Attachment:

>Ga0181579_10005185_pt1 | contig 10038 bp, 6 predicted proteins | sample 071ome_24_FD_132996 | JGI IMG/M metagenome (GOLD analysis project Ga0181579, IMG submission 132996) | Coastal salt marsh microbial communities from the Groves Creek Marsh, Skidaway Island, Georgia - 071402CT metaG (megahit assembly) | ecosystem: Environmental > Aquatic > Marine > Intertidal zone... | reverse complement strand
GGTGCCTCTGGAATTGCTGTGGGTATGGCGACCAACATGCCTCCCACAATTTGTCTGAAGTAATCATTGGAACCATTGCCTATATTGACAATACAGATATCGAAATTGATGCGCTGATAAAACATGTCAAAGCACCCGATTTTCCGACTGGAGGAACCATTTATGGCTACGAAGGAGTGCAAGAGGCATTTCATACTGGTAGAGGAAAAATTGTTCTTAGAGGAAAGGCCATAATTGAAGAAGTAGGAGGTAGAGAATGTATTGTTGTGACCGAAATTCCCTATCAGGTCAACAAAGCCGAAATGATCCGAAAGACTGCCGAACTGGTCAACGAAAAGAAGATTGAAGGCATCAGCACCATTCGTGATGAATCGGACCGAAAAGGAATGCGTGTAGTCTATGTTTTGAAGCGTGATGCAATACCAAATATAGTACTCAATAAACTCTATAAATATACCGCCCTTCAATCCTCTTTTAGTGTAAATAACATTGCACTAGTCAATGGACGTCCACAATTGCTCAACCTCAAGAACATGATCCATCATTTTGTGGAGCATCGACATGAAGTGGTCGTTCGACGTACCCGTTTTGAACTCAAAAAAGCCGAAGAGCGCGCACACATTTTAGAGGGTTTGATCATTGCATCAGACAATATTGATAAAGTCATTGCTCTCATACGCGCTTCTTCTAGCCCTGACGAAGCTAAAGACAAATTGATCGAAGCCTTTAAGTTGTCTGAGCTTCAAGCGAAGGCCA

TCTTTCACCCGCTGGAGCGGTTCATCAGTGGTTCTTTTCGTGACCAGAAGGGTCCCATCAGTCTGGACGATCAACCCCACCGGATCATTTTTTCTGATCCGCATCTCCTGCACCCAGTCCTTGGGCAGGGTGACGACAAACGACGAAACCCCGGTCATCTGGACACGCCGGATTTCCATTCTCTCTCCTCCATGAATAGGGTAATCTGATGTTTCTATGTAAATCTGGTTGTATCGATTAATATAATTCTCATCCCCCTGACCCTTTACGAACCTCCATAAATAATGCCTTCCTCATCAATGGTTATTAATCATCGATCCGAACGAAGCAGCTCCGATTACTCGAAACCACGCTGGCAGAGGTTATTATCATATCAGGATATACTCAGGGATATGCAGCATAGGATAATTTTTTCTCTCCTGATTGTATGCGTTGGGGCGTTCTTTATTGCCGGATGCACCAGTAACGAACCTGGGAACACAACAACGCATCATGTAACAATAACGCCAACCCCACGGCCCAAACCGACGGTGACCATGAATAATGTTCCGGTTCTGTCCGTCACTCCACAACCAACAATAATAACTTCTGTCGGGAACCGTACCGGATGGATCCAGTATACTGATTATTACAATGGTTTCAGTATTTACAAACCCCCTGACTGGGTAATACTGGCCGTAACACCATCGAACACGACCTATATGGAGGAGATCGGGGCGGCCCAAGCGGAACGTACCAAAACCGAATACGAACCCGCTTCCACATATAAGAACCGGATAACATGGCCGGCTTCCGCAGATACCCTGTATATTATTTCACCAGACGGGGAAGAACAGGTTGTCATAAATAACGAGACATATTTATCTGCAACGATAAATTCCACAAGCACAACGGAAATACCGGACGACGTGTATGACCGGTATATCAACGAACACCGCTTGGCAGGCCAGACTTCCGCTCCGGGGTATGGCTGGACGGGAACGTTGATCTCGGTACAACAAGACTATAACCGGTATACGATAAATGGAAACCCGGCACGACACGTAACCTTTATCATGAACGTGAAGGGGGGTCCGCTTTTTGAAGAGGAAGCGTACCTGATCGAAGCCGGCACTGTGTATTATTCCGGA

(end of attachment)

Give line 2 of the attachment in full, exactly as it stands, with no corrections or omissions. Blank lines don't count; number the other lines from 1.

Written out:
GGTGCCTCTGGAATTGCTGTGGGTATGGCGACCAACATGCCTCCCACAATTTGTCTGAAGTAATCATTGGAACCATTGCCTATATTGACAATACAGATATCGAAATTGATGCGCTGATAAAACATGTCAAAGCACCCGATTTTCCGACTGGAGGAACCATTTATGGCTACGAAGGAGTGCAAGAGGCATTTCATACTGGTAGAGGAAAAATTGTTCTTAGAGGAAAGGCCATAATTGAAGAAGTAGGAGGTAGAGAATGTATTGTTGTGACCGAAATTCCCTATCAGGTCAACAAAGCCGAAATGATCCGAAAGACTGCCGAACTGGTCAACGAAAAGAAGATTGAAGGCATCAGCACCATTCGTGATGAATCGGACCGAAAAGGAATGCGTGTAGTCTATGTTTTGAAGCGTGATGCAATACCAAATATAGTACTCAATAAACTCTATAAATATACCGCCCTTCAATCCTCTTTTAGTGTAAATAACATTGCACTAGTCAATGGACGTCCACAATTGCTCAACCTCAAGAACATGATCCATCATTTTGTGGAGCATCGACATGAAGTGGTCGTTCGACGTACCCGTTTTGAACTCAAAAAAGCCGAAGAGCGCGCACACATTTTAGAGGGTTTGATCATTGCATCAGACAATATTGATAAAGTCATTGCTCTCATACGCGCTTCTTCTAGCCCTGACGAAGCTAAAGACAAATTGATCGAAGCCTTTAAGTTGTCTGAGCTTCAAGCGAAGGCCA